So, it’s time to get writing your undergraduate personal statement. First impressions aren’t everything, but this statement is your 4000 character opportunity to sell yourself - so make every word count!
You’ll probably have quite a few questions when tackling this task from planning and how to structure a personal statement, to how to conclude a personal statement.
Thankfully, Scoodle’s got some quality advice on how to ensure university admissions officers are dazzled by everything you have to offer.
Picking the right university is a two-way street. You’ve done your research, travelled halfway around the country attending various in-person or virtual open days to determine which universities you like best. Now, as well as on results day, it’s time to highlight to your chosen universities, why you’re suitable to study with them.
Try to imagine the personal statement as a short academic essay on yourself, your studies, and your passions. You need to be concise, express why you’d like to study your particular course, and highlight what skills and experience you possess that demonstrate your motivation.
Remember, although you have three final university choices, you can only write one personal statement which is sent out to them all. If you’ve applied to multiple universities or for different courses it’s best to avoid mentioning them by name and keep your statement general, speaking about common themes, like problem-solving, communication or creativity.
What to include
Of course, you want to make the best possible impression with your application. So use it to highlight your strengths! You should explain clearly to the admissions team why you are a good fit. The best way to explain this is to start by asking yourself some questions. Perhaps consider the following:
- What do I like about the subject?
- Why am I suitable to study at this particular university?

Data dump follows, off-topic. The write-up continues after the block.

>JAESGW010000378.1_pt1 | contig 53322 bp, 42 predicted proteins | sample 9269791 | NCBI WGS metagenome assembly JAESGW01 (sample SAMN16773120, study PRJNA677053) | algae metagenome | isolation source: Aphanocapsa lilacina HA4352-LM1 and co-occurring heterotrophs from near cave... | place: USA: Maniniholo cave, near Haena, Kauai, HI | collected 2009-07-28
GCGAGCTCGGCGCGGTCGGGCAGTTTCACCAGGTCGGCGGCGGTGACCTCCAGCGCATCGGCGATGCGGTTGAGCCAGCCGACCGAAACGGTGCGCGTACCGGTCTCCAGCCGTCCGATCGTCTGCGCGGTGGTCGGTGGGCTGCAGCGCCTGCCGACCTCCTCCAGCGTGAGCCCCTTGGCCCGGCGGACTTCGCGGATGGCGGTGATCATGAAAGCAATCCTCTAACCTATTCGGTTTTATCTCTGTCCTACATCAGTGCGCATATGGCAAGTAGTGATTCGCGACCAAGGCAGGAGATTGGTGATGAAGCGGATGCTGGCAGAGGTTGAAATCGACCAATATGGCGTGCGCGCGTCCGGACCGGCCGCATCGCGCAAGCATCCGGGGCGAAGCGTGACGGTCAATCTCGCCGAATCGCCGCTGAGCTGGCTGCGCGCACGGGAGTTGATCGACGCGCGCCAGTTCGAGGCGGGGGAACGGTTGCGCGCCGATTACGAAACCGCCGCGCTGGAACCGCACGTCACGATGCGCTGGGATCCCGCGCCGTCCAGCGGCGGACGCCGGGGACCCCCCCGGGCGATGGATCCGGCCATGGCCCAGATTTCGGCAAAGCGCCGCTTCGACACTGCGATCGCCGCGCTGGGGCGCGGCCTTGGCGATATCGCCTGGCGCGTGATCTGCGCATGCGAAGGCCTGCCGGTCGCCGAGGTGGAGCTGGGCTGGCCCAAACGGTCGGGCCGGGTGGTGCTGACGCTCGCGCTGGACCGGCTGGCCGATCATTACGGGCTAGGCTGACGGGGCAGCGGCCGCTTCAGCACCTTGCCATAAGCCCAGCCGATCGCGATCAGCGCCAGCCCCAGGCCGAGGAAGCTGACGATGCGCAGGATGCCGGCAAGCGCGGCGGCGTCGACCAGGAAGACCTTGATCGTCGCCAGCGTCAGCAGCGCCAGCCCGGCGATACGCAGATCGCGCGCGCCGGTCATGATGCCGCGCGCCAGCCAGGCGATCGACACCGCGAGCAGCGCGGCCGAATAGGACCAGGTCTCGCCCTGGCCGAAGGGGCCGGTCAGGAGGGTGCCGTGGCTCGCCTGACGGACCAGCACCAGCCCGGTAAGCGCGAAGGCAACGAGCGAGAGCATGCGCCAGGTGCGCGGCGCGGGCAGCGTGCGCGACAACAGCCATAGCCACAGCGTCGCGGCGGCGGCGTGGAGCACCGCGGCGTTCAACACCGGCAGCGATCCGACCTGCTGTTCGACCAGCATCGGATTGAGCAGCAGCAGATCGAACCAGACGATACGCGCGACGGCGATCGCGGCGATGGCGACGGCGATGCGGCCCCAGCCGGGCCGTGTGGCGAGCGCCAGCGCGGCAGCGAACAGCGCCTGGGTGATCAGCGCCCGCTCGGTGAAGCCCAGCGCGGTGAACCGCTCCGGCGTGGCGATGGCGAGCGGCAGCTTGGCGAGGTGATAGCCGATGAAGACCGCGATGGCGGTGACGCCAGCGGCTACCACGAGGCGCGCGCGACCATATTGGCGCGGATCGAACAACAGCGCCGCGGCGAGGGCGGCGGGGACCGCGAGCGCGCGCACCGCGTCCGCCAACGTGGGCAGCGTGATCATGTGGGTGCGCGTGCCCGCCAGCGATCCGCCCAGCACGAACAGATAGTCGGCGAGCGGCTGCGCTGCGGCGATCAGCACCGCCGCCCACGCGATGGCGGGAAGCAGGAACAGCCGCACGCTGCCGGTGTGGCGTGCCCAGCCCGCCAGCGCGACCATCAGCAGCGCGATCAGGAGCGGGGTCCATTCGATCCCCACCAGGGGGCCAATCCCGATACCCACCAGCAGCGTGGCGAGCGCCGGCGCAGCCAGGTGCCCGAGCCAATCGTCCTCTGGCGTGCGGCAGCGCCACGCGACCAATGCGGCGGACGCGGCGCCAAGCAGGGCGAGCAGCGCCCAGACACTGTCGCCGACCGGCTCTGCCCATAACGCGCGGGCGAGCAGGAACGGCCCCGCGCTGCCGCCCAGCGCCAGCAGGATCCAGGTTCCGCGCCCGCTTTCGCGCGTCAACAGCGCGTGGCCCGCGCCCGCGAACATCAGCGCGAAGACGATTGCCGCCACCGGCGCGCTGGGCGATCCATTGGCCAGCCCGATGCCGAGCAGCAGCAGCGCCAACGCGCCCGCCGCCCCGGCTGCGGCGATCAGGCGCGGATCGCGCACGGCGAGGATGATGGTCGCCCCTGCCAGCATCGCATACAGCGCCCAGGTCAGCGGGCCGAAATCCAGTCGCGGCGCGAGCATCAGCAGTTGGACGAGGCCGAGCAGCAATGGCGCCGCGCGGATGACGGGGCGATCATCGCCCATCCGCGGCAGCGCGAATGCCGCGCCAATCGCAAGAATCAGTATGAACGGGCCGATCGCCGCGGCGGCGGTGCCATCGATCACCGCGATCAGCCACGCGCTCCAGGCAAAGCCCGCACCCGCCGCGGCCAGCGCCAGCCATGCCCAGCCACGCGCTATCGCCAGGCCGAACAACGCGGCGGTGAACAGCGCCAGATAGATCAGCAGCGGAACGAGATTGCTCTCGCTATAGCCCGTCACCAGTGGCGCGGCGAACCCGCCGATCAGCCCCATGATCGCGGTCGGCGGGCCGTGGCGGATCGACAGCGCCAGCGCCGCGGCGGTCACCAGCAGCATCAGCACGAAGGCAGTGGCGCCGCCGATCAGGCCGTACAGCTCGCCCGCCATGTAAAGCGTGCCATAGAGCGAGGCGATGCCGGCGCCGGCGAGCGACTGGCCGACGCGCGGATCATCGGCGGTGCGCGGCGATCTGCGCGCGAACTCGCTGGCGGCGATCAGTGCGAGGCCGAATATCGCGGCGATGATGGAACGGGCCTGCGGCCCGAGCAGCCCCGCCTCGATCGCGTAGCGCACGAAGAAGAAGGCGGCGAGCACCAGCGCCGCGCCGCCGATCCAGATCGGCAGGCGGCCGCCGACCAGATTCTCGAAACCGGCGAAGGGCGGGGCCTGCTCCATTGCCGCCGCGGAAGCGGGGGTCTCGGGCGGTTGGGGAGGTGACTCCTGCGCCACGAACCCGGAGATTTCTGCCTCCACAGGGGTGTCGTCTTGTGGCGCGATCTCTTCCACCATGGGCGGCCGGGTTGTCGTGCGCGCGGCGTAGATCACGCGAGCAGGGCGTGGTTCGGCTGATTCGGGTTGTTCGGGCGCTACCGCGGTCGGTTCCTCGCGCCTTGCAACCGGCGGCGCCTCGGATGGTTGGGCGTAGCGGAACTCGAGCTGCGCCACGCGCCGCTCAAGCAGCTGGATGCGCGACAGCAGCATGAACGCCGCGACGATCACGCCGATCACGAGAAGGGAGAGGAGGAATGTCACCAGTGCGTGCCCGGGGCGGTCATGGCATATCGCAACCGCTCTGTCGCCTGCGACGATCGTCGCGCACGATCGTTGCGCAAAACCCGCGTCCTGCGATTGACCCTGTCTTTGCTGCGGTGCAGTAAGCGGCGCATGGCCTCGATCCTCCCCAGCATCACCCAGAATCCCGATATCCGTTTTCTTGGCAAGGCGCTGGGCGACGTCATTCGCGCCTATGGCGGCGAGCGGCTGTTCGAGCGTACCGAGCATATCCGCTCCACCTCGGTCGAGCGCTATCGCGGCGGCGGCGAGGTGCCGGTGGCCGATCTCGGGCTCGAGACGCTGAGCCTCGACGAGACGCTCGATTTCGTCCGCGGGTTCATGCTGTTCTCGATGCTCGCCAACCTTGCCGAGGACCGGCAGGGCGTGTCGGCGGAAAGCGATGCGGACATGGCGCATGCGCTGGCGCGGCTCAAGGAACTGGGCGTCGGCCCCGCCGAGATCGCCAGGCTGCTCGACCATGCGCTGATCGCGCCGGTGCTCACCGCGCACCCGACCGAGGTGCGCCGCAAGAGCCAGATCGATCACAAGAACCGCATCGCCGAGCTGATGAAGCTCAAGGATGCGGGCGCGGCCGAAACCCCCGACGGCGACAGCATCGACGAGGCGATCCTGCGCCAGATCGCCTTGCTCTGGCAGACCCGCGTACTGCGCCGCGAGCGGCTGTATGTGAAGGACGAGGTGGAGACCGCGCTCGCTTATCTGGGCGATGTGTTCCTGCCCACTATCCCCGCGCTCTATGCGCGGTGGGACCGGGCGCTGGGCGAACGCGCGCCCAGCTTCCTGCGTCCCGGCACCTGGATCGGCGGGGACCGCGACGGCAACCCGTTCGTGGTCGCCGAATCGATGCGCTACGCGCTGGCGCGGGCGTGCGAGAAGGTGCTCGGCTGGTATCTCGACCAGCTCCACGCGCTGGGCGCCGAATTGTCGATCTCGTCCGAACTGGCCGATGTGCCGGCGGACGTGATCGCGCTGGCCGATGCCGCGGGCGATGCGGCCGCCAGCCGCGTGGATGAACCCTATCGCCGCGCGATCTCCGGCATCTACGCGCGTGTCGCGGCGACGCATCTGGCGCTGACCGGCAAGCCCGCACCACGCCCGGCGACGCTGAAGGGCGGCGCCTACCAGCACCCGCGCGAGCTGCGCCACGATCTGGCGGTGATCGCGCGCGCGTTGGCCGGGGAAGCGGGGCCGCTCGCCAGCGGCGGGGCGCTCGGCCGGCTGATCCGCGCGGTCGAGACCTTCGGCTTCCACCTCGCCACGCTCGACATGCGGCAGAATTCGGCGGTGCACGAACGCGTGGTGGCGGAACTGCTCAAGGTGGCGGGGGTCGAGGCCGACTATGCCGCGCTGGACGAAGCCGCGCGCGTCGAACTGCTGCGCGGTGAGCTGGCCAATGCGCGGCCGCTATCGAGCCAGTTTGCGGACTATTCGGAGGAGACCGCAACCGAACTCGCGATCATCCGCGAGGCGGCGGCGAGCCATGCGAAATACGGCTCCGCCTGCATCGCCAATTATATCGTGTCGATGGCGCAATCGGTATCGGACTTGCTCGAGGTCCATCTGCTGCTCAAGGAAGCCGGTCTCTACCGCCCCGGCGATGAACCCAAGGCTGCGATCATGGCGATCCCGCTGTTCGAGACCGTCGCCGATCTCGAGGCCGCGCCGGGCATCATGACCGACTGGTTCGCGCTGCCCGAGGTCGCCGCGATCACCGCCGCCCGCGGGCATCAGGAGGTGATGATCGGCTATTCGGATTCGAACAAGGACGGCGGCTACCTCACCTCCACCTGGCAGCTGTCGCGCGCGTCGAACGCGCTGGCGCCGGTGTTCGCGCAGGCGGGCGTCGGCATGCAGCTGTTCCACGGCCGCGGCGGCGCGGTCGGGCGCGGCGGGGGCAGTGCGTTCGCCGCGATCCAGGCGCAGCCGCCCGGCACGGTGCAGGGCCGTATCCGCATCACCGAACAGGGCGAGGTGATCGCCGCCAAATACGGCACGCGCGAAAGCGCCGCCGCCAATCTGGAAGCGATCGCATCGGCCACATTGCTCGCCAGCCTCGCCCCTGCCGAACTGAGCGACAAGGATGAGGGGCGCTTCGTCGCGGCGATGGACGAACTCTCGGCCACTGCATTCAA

- What do I already understand about the subject?
- What are my academic strengths?
- What excites me about the subject?
- What are my ambitions? If you dream of pursuing a particular career path or you simply love learning and want to continue on this academic path, nows your time to say so!
- What relevant experience do I have? Include skills and achievements developed at school, in clubs, societies, extracurriculars, at work, volunteering, summer schools and so on. Be sure to also tie these experiences to the course description and entry requirements.
How to structure a personal statement
Once you’ve answered the questions above you should have a good idea of what to include. If you think you need more ideas to show off your academic prowess, by all means, try mind-mapping further.
Next up, it’s time to consider how to structure a personal statement. At the fore of your mind should be the fact that admissions officers will read hundreds, if not thousands of personal statements. It is vital then, that yours is concise, clearly demonstrates your passion and that it’s personal.
When it comes to putting pen to paper don’t let the blank page intimidate you! First consider your structure, which should be simple and logical. Ensure that your points flow cohesively from one to the next but don’t worry about having anything too formulaic in place. As long as it reads well aloud and contains the right content you’ll make a good impression.